Self-heating hydrogel for mechanically-controlled drug release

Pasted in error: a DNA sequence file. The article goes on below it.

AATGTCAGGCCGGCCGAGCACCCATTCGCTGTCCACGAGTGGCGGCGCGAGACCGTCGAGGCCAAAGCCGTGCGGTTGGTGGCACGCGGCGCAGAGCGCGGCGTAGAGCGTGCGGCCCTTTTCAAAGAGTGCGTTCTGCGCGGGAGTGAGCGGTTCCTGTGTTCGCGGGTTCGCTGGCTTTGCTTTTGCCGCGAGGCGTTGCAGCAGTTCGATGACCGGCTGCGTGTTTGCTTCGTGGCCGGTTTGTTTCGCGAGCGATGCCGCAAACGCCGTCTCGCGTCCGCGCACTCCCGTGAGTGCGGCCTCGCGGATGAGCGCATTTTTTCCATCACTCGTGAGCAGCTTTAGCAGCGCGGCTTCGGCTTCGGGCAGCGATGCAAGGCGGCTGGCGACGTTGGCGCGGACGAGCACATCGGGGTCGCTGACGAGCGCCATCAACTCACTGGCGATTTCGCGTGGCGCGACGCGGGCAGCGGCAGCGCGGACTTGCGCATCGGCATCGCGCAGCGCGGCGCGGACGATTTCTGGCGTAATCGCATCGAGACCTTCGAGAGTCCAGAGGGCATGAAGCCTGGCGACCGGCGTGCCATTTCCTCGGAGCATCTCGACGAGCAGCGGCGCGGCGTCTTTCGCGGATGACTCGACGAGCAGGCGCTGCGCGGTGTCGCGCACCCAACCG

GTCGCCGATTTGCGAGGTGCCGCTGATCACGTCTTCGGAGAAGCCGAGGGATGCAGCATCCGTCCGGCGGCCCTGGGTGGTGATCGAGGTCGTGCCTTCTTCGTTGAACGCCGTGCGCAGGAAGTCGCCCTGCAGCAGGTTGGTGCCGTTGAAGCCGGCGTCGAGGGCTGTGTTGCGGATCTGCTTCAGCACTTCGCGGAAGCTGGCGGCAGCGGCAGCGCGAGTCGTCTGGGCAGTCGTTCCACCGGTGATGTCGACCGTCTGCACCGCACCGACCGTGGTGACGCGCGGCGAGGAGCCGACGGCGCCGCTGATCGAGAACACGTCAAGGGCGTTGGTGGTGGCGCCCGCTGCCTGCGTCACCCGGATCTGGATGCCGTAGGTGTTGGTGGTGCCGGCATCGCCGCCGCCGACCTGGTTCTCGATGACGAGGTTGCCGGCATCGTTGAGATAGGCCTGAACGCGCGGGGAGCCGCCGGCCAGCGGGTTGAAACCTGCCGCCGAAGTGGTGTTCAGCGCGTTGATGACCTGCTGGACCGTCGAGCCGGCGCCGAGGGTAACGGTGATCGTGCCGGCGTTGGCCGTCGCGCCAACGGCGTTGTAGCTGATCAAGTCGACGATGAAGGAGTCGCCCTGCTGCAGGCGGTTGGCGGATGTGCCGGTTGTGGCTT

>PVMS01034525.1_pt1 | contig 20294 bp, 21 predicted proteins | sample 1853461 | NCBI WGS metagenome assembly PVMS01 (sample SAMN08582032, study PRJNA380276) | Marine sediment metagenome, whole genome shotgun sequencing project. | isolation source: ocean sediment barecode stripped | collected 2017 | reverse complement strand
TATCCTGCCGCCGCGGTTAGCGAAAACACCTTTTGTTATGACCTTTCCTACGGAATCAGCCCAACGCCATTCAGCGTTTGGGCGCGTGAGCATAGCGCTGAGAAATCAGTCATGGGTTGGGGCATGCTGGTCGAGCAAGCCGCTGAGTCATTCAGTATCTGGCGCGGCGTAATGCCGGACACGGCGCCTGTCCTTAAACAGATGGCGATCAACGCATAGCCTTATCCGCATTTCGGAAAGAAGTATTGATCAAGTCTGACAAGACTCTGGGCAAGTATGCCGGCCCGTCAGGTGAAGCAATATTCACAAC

Due to our active lifestyle, knee cartilage is at risk for focal defects. Unfortunately, the native healing properties of the articular cartilage are very limited. New strategies to treat cartilage defects are then developed such as the local delivery of growth factors. For this particular approach, the delivery mode and timing are essential. In parallel, mechanical loading has been demonstrated to activate growth factor receptors involved in the healing process of the cartilage. It is thus proposed that using mechanical loading to control the growth factor release can increase its efficiency. However, a delay of 5 to 20 minutes is necessary for the activation of cell receptors following the initiation of a mechanical stimulation. The synergic effect between the mechanical loading and the delivery of growth factor could then be maximized by delaying the delivery of the growth factor following the initiation of the mechanical stimulation. The development of a hydrogel system allowing to delay the delivery of a pay-load following a mechanical stimulation is the primary objective of this thesis. The main conceptual idea for developing the delayed delivery is to utilize the viscous dissipated energy of the hydrogel submitted to cyclic mechanical loading. Under specific conditions, the dissipated energy will induce a temperature increase in the hydrogel after a certain amount of time, and will then locally trigger the release of a drug incorporated in the hydrogel. With this approach, a new concept of drug release following a mechanical stimulation is developed, where the duration of the mechanical stimulation, before the drug release, can be controlled by the dissipative properties of the hydrogel. The proposed hydrogel system is composed of two components: a hydrogel matrix and thermosensitive nanogel particles. The hydrogel matrix is a chemically cross-linked hydrogel with high dissipative properties. The dissipation of the hydrogel under loading conditions results in a certain temperature increase several minutes after cyclic loading. Incorporated in this hydrogel matrix are thermosensitive nanogel particles, which can respond to the temperature increase when the temperature surpasses their Least Critical Solution Temperature (LCST) and trigger the drug release. In this way, we can provide a time delay between the initiation of the mechanical load and the release of the drug. We followed four steps to develop such a smart drug delivery system. In the first step, we developed a finite element model to study the heat transfer mechanism in knee cartilage. We also used this model to estimate the heat power required by the hydrogel under several minutes of mechanical loading to reach a local temperature increase of about 2°C. In the second step, we designed and optimized a self-heating hydrogel structure based on Hydroxyethyl Methacrylate (HEMA) with high dissipative properties and resistance to fracture under load. The developed hydrogel could dissipate sufficiently to cause an increase in temperature several minutes after the initiation of a mechanical load. In the third step we demonstrated the proof of concept for delayed drug release following a mechanical loading by combining the developed self-heating HEMA-based hydrogel with the themosensitive poly(N-isopropyl acrylamide) (PNIPAM) nanogel particles. [...]

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